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Positive weight gain possible with Paleo?

Answered on September 30, 2014
Created September 30, 2014 at 12:59 PM

I am a quite healthy individual, trying raw food, fruiterianism and paleo in the past. Now I am on a so called standard diet with everything included except gluten in any form.... My biggest problem has never been weight gain, only negative weight loss, in all the diets named above that I have tried for approximately 2 years of time, except on the standard diet, but, there is a catch. I feel sick and weak, especially as I can compare to how I felt on the previous diets....

I am giving Paleo another try, what should I do in order to Gain weight on this method? Weight loss seem to be the main topic in society and its very frustrating for somebody like me... I could eat more carbs but I feel bad on carbs whichever type of carb(except fruit and vegetable carbs but it cant be good to be eating that like a crazy horse) I eat so please how can I become normal in weight and feel good?!

 

Thanks so much in beforehand!

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(10611)

on September 30, 2014
at 02:54 PM

Eat fat and carbs. Fried plantains or sweet potatoes. Poach fruit in cream. Broil cheese over vegetables.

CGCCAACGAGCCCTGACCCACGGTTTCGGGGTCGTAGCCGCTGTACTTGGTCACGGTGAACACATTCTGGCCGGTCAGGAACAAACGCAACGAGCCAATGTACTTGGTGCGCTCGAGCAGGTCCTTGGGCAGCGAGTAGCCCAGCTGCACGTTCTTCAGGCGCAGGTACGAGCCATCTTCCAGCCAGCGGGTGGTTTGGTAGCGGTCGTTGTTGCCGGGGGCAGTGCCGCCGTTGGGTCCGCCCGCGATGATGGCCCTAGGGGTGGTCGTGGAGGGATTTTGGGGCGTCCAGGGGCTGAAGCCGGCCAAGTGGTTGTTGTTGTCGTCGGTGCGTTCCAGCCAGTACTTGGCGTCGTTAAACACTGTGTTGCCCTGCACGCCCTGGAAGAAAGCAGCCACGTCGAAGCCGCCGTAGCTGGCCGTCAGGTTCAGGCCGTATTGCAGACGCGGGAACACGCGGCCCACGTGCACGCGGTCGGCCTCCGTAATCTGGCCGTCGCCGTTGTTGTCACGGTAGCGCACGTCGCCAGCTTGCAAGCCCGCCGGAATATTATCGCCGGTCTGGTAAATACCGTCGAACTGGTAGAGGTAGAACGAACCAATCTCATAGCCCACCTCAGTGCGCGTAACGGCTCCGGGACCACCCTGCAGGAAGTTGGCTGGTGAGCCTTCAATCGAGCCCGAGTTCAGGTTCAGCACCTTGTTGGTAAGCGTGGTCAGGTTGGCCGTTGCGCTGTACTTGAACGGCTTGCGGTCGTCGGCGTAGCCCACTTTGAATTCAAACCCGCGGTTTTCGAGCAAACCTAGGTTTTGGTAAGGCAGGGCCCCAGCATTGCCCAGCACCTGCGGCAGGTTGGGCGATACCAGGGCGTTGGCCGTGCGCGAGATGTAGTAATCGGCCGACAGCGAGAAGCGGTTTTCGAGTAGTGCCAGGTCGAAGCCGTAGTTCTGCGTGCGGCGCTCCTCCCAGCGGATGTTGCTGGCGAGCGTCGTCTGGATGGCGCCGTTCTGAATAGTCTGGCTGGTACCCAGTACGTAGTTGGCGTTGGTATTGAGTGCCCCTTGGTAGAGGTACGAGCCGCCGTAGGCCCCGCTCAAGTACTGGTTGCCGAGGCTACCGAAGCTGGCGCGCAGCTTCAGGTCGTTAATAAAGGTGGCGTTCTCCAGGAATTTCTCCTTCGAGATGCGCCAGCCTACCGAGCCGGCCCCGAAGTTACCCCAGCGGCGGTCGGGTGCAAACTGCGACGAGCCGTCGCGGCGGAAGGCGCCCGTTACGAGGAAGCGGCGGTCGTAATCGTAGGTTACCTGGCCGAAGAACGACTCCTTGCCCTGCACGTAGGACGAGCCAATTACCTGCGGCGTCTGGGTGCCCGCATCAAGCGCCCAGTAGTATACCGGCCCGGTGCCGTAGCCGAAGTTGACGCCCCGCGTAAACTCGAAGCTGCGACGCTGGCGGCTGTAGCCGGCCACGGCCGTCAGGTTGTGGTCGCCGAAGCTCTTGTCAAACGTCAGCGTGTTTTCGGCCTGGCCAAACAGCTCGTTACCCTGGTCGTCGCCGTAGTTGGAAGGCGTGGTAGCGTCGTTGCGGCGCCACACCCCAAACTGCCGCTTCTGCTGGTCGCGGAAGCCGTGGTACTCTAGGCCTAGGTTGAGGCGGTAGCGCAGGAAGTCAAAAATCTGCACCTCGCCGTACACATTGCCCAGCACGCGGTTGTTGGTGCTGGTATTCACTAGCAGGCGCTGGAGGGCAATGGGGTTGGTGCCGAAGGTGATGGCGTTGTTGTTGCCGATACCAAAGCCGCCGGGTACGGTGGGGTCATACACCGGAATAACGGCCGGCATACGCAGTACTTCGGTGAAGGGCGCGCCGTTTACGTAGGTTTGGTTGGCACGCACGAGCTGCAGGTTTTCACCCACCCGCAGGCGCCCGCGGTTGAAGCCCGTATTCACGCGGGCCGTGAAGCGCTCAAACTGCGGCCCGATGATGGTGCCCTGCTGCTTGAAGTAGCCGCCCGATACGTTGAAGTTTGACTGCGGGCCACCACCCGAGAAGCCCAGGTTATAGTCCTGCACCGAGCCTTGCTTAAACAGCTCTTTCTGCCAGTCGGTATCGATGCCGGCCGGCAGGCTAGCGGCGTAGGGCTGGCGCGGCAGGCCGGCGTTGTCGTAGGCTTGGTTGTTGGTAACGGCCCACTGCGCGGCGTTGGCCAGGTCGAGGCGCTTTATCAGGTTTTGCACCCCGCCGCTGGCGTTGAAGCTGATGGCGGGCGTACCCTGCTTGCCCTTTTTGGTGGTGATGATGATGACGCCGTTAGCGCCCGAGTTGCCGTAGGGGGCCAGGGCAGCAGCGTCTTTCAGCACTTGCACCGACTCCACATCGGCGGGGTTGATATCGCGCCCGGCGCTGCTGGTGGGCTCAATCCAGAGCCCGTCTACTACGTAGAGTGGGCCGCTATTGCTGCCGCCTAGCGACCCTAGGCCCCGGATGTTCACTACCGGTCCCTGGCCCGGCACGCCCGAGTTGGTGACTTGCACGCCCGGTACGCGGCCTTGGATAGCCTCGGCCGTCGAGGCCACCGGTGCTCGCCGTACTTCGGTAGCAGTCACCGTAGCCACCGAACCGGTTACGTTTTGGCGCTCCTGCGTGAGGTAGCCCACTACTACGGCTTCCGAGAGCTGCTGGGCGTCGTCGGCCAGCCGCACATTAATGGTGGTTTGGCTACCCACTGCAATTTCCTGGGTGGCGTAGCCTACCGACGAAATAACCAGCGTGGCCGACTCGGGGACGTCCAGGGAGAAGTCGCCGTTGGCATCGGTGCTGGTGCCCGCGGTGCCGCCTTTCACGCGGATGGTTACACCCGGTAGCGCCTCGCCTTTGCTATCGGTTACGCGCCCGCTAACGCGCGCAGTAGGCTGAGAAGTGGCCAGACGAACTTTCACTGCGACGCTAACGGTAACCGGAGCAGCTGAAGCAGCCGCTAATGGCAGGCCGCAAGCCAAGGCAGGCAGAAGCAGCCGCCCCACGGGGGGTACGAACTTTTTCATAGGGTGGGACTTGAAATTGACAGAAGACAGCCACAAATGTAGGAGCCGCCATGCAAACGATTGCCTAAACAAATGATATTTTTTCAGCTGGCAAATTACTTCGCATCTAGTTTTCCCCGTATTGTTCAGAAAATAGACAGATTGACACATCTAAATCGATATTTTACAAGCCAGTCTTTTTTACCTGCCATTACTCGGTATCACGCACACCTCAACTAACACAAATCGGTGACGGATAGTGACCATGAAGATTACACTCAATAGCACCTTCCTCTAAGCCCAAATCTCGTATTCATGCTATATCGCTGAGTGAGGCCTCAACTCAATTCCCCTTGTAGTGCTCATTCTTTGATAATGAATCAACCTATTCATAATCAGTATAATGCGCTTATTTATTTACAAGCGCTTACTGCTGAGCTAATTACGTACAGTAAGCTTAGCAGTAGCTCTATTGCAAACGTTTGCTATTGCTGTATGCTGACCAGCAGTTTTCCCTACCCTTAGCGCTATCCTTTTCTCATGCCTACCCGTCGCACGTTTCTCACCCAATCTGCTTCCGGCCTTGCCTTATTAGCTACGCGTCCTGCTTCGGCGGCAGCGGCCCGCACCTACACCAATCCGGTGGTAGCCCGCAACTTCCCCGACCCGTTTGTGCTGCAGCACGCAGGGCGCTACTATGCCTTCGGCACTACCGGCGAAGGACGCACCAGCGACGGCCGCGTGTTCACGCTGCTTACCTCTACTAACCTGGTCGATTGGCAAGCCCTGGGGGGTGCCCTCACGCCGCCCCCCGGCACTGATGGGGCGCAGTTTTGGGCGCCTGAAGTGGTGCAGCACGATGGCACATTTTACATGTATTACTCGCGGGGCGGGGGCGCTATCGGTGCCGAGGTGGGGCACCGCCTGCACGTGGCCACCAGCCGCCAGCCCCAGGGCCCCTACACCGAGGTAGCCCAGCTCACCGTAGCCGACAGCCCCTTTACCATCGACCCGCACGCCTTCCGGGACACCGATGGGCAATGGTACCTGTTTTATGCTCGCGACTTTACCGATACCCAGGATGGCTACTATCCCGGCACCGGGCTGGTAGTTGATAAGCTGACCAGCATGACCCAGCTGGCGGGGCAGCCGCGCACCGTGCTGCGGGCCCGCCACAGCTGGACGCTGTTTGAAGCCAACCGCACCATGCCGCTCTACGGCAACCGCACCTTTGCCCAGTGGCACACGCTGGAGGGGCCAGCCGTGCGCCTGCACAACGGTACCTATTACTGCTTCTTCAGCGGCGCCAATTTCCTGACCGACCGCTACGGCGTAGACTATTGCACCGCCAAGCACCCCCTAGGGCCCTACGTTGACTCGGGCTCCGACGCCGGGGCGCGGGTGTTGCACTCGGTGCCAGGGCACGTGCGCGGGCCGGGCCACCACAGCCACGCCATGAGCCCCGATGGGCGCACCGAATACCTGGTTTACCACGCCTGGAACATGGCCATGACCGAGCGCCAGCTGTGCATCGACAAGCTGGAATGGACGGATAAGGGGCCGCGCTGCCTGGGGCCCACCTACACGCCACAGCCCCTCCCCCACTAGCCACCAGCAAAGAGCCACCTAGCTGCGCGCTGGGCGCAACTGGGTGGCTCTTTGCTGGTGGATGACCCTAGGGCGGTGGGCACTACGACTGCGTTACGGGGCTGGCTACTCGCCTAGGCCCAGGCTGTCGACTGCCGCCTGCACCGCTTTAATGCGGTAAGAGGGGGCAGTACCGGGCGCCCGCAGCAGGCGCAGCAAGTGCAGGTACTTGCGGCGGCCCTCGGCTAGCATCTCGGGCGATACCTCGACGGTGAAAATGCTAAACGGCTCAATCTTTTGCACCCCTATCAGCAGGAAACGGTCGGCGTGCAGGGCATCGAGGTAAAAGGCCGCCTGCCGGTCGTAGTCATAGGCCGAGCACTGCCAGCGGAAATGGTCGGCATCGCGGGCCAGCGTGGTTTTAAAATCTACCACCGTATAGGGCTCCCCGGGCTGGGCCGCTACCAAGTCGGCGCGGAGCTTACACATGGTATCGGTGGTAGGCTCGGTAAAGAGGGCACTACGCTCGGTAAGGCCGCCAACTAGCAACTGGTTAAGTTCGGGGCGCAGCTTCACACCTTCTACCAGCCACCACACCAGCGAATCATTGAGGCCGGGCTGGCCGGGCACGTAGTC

Being in ketosis will work against weight gain.

 

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Be157308a0438e382b88d9db4c12ab30

on September 30, 2014
at 07:11 PM

Definitely. You will need to eat plenty of starch and protein. Focus on getting glucose (not fructose) based carbohydrates as they will go to all the tissues in your body. Sugary fruit can be problematic since it has a high amount of fructose which can only be processed by the liver, so while the rest of your tissues won't get any immediate energy from fructose, your liver will literally store the excess, which over time could lead to fatty liver. So in short, plenty of roots (sweet potatoes, regular potatoes, cassava, taro, yams, etc.) for starch and meat (all kinds including fish, beef, chicken, pork, lamb, etc) for protein.

Also, if you're experiencing a lot of difficulty gaining weight, consider limiting non-starchy veggies like broccoli and cauliflower and your intake of low-carb fruits like olives and cucumbers. While extremely healthy, these will suppress your appetite and not really supply enough protein and carbohydrates to promote weight gain, which would go against your goals. 

Remember carbohydrates increase insulin while protein increases IGF-1 (insulin-like growth factor). Insulin helps increase both fat and muscle, the ratio of these two can be determined by the level of physical activity (high physical activity, specially resistance exercises, in the presence of ample insulin favors muscle growth while sedentariness favors fat storage). Meanwhile IGF-1 promotes the growth of just about every tissue in your body, including muscles, sinews, bones and organs. This is why in such a case, it might make sense to follow a high-carbohydrate, high-protein diet with plenty of resistance exercise.

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